Skip to main content

Vladimir Putin, Russian prime minister, announced a ban on all the country’s grain exports, effective within 10 days, after a severe drought devastated crops and wildfires spread across the country, according to the Financial Times of UK.

The move, which caught traders and food producers by surprise, pushed the price of wheat to its highest in two years and evoked memories of the last time the then Soviet Union suffered a catastrophic crop failure in 1972. And Moscow introduced export restrictions during the 2007-08 global food crisis, triggering a wave of panic buying from North Africa and Middle East importers.

“There is full blown panic in the European grain market,” a senior trader was quoted saying.

European wheat prices rose more than 12% to hit a peak of €236 a tonne on record trading volumes. US wheat futures also jumped and are up more than 80% since mid-June, the fastest rally in nearly 40 years. There were fears that food price inflation could take off and that the world could even suffer a repeat of the 2008 food crisis should the big shortfall in wheat output persist.

“Soaring grain prices have brought food inflation back to centre stage,” said Joachim Fels of Morgan Stanley in London.

Prices of other crops including barley, corn and rapeseed, also jumped sharply.

Shares in some of the world’s largest food companies tumbled on fears they would struggle to pass on all the increased costs of buying wheat to millions of households already suffering the effects of the financial crisis. However, several companies have already said they plan immediate price hikes on goods, such as bread and biscuits.

“I think it would be expedient to introduce a temporary ban on export grains and other agricultural goods,” Putin told a cabinet meeting. “We cannot allow an increase in domestic prices and we need to maintain the number of cattle.”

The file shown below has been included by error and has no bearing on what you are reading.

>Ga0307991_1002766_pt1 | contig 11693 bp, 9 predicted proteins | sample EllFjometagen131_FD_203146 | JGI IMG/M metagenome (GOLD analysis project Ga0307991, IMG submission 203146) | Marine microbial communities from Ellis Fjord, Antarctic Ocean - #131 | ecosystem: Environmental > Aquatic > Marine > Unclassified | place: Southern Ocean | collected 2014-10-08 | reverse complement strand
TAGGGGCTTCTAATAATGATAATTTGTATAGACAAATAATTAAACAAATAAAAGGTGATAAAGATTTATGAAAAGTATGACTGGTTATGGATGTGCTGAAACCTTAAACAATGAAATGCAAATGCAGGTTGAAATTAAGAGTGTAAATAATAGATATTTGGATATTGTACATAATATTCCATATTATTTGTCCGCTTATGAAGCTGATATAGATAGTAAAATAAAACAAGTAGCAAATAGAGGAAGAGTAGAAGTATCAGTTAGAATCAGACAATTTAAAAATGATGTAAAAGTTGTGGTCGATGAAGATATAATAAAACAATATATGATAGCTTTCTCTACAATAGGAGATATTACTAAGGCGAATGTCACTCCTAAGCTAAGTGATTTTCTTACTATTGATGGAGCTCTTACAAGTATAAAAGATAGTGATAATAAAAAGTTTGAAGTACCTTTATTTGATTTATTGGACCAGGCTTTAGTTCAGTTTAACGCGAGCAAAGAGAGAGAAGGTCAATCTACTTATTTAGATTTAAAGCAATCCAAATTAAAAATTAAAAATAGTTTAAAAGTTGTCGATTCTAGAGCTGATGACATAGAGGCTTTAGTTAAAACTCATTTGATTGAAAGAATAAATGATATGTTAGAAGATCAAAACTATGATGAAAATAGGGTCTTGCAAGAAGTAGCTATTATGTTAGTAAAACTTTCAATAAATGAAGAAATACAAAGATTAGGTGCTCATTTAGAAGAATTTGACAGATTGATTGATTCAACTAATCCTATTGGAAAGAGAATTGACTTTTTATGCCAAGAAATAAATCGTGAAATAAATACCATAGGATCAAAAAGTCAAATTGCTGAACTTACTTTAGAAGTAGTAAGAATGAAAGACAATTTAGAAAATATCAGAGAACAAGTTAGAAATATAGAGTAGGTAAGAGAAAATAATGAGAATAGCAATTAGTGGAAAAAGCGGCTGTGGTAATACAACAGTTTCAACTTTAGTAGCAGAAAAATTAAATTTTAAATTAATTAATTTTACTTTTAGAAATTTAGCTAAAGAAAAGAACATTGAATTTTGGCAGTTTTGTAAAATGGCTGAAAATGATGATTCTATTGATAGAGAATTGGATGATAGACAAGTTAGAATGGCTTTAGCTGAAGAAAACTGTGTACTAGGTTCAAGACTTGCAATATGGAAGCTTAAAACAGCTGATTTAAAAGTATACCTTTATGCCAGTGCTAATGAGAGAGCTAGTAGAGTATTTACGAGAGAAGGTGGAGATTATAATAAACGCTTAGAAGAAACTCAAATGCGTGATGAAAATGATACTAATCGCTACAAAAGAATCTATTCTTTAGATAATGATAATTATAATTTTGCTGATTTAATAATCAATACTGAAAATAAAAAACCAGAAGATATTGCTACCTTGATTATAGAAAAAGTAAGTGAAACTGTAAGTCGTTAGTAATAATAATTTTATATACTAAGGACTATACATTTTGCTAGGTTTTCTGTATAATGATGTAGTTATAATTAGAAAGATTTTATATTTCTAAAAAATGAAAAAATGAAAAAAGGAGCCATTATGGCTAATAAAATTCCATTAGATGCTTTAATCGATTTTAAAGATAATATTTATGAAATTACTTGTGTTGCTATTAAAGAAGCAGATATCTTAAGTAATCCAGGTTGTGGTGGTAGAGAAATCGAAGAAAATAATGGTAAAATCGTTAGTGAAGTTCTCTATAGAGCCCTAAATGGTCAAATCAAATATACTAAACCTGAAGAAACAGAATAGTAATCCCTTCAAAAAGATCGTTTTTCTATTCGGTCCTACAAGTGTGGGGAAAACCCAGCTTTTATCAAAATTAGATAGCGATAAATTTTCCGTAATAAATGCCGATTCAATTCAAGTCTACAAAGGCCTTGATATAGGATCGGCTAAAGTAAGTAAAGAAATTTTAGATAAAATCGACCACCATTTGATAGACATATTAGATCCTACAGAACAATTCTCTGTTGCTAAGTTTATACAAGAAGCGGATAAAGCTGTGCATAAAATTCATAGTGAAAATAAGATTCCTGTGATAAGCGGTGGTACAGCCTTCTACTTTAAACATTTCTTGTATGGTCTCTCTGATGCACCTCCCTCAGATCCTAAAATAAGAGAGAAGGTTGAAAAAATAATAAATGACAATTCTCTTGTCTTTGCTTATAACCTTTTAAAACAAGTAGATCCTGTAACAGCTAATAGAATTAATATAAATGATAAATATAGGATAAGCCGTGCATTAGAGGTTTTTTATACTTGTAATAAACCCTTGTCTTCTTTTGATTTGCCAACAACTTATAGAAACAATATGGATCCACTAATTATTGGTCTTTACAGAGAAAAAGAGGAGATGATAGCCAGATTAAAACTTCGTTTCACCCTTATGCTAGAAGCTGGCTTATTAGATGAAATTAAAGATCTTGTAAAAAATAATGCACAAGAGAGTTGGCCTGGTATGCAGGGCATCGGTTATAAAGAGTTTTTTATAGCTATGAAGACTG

The ban would take effect from August 15 and last until December 31.

The worst drought in more than a century in the Black Sea region has led to widespread alarm. Forecasts for the Russian grain crop have been falling daily, with the agriculture ministry’s most recent projection at 70m-75m tonnes, down from 85m tonnes a fortnight ago. Last year, the harvest was 100m tonnes.

Traders at Glencore, the world’s largest commodity trading company, early this week warned the crop could fall to about 65m tonnes.

Cargill, the world’s biggest trader of agricultural commodities, criticised Moscow’s move. “Such trade barriers further distort wheat markets by making it harder for supplies to move from areas of surplus to areas of deficit, and by preventing price signals from reaching wheat farmers,” it said.

Arkady Zlochevsky, president of the Grain Union lobby group, said that the swift imposition of the ban risked undermining Russia’s reputation as a reliable supplier.

The UN on Wednesday attempted to quell growing panic in the markets, saying that fears of a repetition of the 2007-08 food crisis were unjustified.

But it also cut its forecast for global wheat production by 25m tonnes to 651m tonnes, the biggest revision in 20 years, and warned that a continuation of the current weather conditions could affect planting of the next Russian crop, with “potentially serious implications” for global wheat supplies in the 2011-12 season.

Arkady Zlochevsky, president of the Grain Union lobby group, said the government needed to warn exporters ahead of such a decision and give them time to meet existing contracts, according to Interfax. “What are we to do with the grain that has already reached port?” he asked. “We have no mechanisms for returning it.”

The Russian lobbyist also said the Egyptian tenders that Russian traders had fought hard to win could now be under threat. “Russia’s reputation as a reliable supplier of grain could be under threat from such a sharp decision.”

Zlochevsky said it would make more sense to impose a ban later, by September 1 for example, so as to give exporters time to unload contracted supplies.

Putin said the government would disburse Rbs35 billion (NZ$1.61 billioin) in subsidies to agricultural producers. He also added that Russia would use its grain stores for distribution without auction to regions in need.


Dishing up export possibilities

Exporter Today Editorial TeamExporter Today Editorial TeamApril 16, 2012

What’s mine is not yours

Exporter Today Editorial TeamExporter Today Editorial TeamApril 16, 2012

25 countries… and counting

Exporter Today Editorial TeamExporter Today Editorial TeamApril 16, 2012